I am not a big fan of Netflix but I thought that readers of El BeiSMan might be interested in checking out El Che, a new documentary with Mexican writer Paco Ignacio Taibo II which is now available on Netflix.
Taibo II, who is the author of the Spanish-language book Ernesto Guevara tambien Conocido como El Che, journeys near and far to bring to life the places and people who knew Ernesto Che Guevara, an argentine doctor and revolutionary who met Fidel Castro in 1955 in Mexico City and later helped change the course of history in Cuba.
The one hour 59-minute documentary is lengthy enough to include numerous interviews with people who knew Guevara from his infancy to his death in Bolivia on October 9, 1967.
If you don’t mind seeing Taibo, who is also a promoter of the black noir detective novel in Mexico, dressed in numerous tee-shirts and walking around with his magnum opus about Che in one hand, you will learn much about this argentine revolutionary icon who some modern-day Millennials might think of only as an image on a poster or on a tee-shirt.
But Ernesto Che Guevara was more than that and this extensive documentary proves it as Taibo recounts his early beginnings in Argentina; his travels around several countries in South America when he was just a medical student and his face-to-face encounter with political repression in Guatemala.
It was there that Guevara saw the long hand of Uncle Sam as it overthrew the left of center government of Guatemalan president Jacobo Arbenz in 1954.
In order to not become another statistic, i.e. another leftist found dead somewhere in the Guatemalan countryside, Guevara escapes to Mexico where he finds work as a photographer roaming the streets of Mexico City.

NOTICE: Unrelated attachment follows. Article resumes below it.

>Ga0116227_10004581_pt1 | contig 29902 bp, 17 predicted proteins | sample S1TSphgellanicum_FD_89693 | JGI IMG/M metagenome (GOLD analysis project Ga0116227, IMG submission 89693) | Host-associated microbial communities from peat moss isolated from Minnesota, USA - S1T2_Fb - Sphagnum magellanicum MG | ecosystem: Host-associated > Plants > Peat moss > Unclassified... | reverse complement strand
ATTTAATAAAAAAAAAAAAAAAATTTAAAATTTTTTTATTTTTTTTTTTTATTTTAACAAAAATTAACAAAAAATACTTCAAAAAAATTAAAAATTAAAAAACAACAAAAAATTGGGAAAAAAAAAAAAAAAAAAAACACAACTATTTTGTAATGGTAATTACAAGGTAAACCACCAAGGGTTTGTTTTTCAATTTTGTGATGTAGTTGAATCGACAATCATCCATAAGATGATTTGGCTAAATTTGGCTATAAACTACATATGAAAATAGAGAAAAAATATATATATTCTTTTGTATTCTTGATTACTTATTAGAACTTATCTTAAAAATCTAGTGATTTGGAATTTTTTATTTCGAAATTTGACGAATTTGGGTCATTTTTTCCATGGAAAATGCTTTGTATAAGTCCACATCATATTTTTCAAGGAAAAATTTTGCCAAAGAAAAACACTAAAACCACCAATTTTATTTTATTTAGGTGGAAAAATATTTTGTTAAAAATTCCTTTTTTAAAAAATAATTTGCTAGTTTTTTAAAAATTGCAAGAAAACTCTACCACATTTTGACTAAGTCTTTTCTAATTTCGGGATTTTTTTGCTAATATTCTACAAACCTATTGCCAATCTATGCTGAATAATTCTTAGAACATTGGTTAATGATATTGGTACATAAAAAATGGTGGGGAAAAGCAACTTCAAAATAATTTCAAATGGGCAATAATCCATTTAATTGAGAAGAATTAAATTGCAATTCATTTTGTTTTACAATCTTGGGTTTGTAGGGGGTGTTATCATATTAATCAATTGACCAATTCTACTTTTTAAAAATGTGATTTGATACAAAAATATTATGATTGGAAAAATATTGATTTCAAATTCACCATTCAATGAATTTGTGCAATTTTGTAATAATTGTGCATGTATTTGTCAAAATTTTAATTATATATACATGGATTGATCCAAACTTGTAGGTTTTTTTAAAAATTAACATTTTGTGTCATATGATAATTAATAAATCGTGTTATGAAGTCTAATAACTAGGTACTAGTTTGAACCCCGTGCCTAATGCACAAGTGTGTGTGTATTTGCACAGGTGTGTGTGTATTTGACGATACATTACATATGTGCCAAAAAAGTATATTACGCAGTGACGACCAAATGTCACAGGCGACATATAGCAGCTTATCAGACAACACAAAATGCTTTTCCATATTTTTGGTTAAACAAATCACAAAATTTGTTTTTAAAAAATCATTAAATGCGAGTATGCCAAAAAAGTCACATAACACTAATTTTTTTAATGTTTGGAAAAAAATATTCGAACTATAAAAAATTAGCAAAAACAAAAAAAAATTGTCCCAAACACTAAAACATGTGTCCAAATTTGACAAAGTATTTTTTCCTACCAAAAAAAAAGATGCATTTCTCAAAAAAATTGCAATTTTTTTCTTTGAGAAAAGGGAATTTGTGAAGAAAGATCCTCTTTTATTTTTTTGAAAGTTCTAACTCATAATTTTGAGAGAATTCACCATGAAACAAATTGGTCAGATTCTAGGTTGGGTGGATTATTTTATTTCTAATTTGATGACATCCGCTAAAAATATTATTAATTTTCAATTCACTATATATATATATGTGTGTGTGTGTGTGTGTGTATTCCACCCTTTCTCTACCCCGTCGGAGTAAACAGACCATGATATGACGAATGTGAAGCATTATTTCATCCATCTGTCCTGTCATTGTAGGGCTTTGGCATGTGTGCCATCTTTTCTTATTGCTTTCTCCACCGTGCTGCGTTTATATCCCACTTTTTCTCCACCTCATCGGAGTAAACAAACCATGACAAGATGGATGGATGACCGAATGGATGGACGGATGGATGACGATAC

It is there that Guevara in 1955 has the good fortune of meeting Fidel Castro and after a first meeting that lapses into eight hours of conversation about politics, Latin America and Cuba, the two establish a bond that will last until they oust dictator Fulgencio Batista in Cuba.
In 1956 the Cuban revolutionaries departed for Cuba in a boat named Granma and by the end of 1958 had toppled the corrupt government of Fulgencio Batista.
The documentary carries on through Che’s job as minister of industry and also the head of the national bank of Cuba and other duties.
The documentary, just as Taibo’s book on Che Guevara, is full of interesting anecdotes and details that Taibo researched for his massive book on Guevara and which now also enriches this documentary.
As any lecturer worth his weight will do, Taibo frequently quotes from his book words echoed by Guevara or others who knew him well.
Taibo II visits many countries, including Bolivia, where Che’s life ended at the hands of the Bolivian military with a helping hand from the CIA.
This documentary, well worth calling it Che According to Taibo II, will teach new generations that revolutionaries like Che, and there aren’t that many, are willing to forego material possessions for the justice and social change that millions of poor Latin Americans thirst for every day.
The documentary, directed by Matias Gueilburt, is in Spanish with English subtitles and It’s well worth checking it out.
Antonio Zavala is a freelance writer who lives in Chicago and writes about the people and neighborhoods of Chicago.